U.S. Federal Aviation Administration records show the registration number belongs to a Bell Textron helicopter exported to Guatemala in December of 2011, but the serial numbers did not match. Under the fake U.S. Registration, the military found a Guatemalan registration, TG-LON.
A few hours after the helicopter was seized, Rodriguez said, he received another call from his informant.
“'Captain, you're in trouble.' 'Why trouble?'” I said. “Because I am told that helicopter belongs to the brother of the president and the minister of defense, Samuel Reyes.”
Rodriguez' soldiers searched a nearby house and found several empty fuel containers and tortillas and beans over a still warm wood fire. They seized 13 people, weapons and marijuana, but Rodriguez said that evidence was never forwarded to legal authorities.
Rodriguez said that three days later he was ordered to Tegucigalpa, where his nightmare began.
“They took me to a military base,” he said. “I would go home and return for interrogations, for questions about what I knew about that helicopter … And I always told them the same thing, that the helicopter belonged to the brother of the president.”
Rodriguez said he believes that his military interrogators suspected that he was working for rivals of the owners of the helicopter.
“Gen. José Trinidad Moreno Bello told me, 'How is it that you knew that helicopter was landing? How did you manage to grab a group of drug traffickers?'” Rodriguez said. “It's incredible. I was in that helicopter operation. I seized it. And they were accusing me of cooperating with the drug smugglers.”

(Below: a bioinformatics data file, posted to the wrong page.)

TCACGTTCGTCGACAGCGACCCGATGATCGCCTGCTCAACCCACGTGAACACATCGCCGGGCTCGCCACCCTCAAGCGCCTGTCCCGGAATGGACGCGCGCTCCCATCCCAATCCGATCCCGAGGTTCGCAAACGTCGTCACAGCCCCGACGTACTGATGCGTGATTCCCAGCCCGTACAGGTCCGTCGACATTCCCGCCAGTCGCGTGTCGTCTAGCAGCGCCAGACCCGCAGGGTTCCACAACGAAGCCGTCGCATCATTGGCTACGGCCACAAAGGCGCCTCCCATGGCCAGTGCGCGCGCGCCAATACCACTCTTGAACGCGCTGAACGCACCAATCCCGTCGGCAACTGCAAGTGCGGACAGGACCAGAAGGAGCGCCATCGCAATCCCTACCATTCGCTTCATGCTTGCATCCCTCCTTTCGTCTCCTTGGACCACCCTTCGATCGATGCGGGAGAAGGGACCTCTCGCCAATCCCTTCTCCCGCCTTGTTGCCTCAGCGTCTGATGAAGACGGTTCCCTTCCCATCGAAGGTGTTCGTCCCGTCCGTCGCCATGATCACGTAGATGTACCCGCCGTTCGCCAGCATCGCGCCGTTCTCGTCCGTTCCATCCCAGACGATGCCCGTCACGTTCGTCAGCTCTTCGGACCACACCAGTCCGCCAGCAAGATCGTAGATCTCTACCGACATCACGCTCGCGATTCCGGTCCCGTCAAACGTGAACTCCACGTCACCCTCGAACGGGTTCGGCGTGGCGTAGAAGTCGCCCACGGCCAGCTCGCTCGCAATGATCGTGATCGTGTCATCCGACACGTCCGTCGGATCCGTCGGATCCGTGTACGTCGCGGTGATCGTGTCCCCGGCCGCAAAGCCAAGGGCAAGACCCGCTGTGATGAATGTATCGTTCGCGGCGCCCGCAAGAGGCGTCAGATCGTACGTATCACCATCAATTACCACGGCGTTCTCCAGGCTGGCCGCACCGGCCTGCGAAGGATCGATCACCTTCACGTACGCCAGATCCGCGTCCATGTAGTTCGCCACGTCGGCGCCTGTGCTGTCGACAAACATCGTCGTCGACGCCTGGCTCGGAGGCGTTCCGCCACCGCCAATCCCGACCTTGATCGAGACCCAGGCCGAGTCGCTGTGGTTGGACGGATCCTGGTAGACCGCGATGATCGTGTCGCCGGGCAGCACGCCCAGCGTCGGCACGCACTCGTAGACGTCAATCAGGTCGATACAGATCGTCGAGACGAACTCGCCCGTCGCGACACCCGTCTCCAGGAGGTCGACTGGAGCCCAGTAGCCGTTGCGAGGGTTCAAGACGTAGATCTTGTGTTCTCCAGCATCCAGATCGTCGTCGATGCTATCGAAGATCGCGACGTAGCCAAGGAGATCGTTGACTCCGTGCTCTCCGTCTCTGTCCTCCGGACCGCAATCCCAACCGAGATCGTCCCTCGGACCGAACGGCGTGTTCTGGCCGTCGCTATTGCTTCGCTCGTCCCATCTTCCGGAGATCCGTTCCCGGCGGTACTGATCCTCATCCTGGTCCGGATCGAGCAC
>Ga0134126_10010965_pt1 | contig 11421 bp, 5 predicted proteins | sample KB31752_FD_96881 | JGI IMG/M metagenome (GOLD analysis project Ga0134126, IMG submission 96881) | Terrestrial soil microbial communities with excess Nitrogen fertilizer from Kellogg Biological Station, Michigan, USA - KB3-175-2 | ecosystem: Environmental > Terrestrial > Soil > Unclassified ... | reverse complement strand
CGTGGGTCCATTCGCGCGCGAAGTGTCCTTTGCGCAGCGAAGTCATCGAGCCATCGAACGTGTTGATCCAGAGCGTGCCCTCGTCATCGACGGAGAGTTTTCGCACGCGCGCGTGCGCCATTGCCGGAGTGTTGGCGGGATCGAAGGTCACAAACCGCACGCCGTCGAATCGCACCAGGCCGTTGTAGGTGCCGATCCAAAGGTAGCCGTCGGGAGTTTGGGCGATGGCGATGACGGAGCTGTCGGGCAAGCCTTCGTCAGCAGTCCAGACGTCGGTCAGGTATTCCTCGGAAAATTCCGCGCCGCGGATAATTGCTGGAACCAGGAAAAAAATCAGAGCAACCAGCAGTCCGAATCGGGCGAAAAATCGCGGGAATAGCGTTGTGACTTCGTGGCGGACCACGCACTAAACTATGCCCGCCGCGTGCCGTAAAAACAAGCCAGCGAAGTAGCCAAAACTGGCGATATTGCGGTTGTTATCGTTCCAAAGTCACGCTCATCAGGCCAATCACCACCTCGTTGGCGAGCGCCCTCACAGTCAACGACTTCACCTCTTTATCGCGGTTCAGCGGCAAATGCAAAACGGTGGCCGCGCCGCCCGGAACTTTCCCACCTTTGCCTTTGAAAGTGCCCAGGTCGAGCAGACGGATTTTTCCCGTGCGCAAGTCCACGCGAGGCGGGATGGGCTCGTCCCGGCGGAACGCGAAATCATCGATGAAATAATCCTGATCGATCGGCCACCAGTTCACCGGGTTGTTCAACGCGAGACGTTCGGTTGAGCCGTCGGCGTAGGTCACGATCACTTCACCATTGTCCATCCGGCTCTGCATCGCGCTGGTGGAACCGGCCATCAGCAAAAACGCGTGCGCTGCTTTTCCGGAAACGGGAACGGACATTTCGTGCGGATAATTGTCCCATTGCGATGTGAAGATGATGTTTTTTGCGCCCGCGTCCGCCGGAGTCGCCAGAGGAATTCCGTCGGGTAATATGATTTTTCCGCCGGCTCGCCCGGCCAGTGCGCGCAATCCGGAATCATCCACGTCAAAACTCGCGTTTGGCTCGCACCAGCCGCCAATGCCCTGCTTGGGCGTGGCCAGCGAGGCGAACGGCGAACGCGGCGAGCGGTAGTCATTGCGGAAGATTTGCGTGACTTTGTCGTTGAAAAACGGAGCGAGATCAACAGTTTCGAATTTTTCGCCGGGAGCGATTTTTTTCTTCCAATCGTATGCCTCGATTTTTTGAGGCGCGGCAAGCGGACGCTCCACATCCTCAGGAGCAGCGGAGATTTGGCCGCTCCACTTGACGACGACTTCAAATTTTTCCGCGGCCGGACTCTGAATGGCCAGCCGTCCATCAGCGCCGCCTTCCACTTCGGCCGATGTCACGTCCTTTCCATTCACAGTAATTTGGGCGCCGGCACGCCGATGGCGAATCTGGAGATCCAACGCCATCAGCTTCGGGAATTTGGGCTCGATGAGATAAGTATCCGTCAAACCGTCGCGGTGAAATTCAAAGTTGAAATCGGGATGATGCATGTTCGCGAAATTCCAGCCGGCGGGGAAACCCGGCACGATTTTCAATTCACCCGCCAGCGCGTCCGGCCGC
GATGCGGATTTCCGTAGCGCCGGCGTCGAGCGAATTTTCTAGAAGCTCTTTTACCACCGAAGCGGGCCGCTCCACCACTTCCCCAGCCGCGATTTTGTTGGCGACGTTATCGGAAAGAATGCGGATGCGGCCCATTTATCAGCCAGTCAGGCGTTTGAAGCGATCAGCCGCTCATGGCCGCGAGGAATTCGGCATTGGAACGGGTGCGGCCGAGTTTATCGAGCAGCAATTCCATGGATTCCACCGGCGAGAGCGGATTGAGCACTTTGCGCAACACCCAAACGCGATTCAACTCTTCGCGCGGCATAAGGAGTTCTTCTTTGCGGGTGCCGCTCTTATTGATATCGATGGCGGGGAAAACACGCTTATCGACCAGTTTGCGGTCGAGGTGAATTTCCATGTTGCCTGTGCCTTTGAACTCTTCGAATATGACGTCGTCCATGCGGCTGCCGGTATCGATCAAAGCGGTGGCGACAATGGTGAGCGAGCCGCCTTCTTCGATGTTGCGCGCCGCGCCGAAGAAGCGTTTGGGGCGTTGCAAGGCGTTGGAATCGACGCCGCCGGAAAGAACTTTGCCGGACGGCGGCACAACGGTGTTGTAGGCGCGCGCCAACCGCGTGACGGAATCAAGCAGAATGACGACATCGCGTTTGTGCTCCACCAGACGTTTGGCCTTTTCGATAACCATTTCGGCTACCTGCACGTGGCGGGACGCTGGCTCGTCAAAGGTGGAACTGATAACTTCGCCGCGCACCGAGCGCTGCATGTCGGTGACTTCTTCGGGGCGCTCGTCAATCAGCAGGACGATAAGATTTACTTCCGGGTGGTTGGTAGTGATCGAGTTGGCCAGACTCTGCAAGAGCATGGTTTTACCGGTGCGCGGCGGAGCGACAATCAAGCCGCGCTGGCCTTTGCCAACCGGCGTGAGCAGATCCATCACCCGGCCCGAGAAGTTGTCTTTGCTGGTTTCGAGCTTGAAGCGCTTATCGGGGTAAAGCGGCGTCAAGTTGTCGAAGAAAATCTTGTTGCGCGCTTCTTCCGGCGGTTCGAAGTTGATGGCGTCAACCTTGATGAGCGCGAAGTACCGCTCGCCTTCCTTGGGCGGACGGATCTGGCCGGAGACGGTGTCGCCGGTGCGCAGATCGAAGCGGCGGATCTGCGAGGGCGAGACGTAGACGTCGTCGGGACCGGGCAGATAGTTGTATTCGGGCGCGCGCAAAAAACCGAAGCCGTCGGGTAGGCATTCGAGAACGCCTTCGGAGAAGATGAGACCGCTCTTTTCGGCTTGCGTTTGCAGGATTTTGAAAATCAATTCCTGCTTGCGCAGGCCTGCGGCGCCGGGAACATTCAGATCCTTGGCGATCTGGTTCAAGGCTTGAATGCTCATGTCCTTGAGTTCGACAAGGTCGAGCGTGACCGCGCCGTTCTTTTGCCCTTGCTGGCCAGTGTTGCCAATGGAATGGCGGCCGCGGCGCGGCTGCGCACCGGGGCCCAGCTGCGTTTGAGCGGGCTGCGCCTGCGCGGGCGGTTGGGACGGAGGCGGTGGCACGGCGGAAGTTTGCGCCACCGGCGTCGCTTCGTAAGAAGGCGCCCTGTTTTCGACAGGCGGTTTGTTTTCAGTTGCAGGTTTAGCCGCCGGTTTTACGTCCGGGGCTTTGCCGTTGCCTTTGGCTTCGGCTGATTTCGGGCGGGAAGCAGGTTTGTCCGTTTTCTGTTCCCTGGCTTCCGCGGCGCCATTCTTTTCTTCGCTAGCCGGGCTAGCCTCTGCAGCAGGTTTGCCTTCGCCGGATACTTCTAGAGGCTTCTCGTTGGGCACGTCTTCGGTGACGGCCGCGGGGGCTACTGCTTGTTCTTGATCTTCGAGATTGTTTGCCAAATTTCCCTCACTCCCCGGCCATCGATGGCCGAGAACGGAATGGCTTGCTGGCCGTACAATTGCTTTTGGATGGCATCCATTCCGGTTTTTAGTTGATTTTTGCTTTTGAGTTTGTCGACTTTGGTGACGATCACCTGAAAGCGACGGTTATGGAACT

The U.S. embassy was following the Rodriguez case closely. When the captain was released from the military base where he had been held, Ambassador Nealon wrote on his Twitter account, “regrettable.”
Days earlier, Rodriguez had been contacted on WhatsApp by a person who claimed to be a DEA agent named Mateo. The approach was not a surprise. Police Gen. Ramón Sabillón had told him the DEA was going to contact him.
Rodriguez still has the cell phone chat, which begins in a friendly tone but bad Spanish.
“Sabillón said you are an honest man,” the presumed DEA agent wrote.
But the chat turned into an interrogation, and the man ended up warning the captain that he had a lot of negative information on Rodriguez and that his only option was to cooperate if he did not want to face legal problems in the United States.
“I know more than you imagine,” Mateo wrote.
Rodriguez repeated that he was innocent and ready to cooperate, but was upset by what he perceived as a blackmail attempt by Mateo.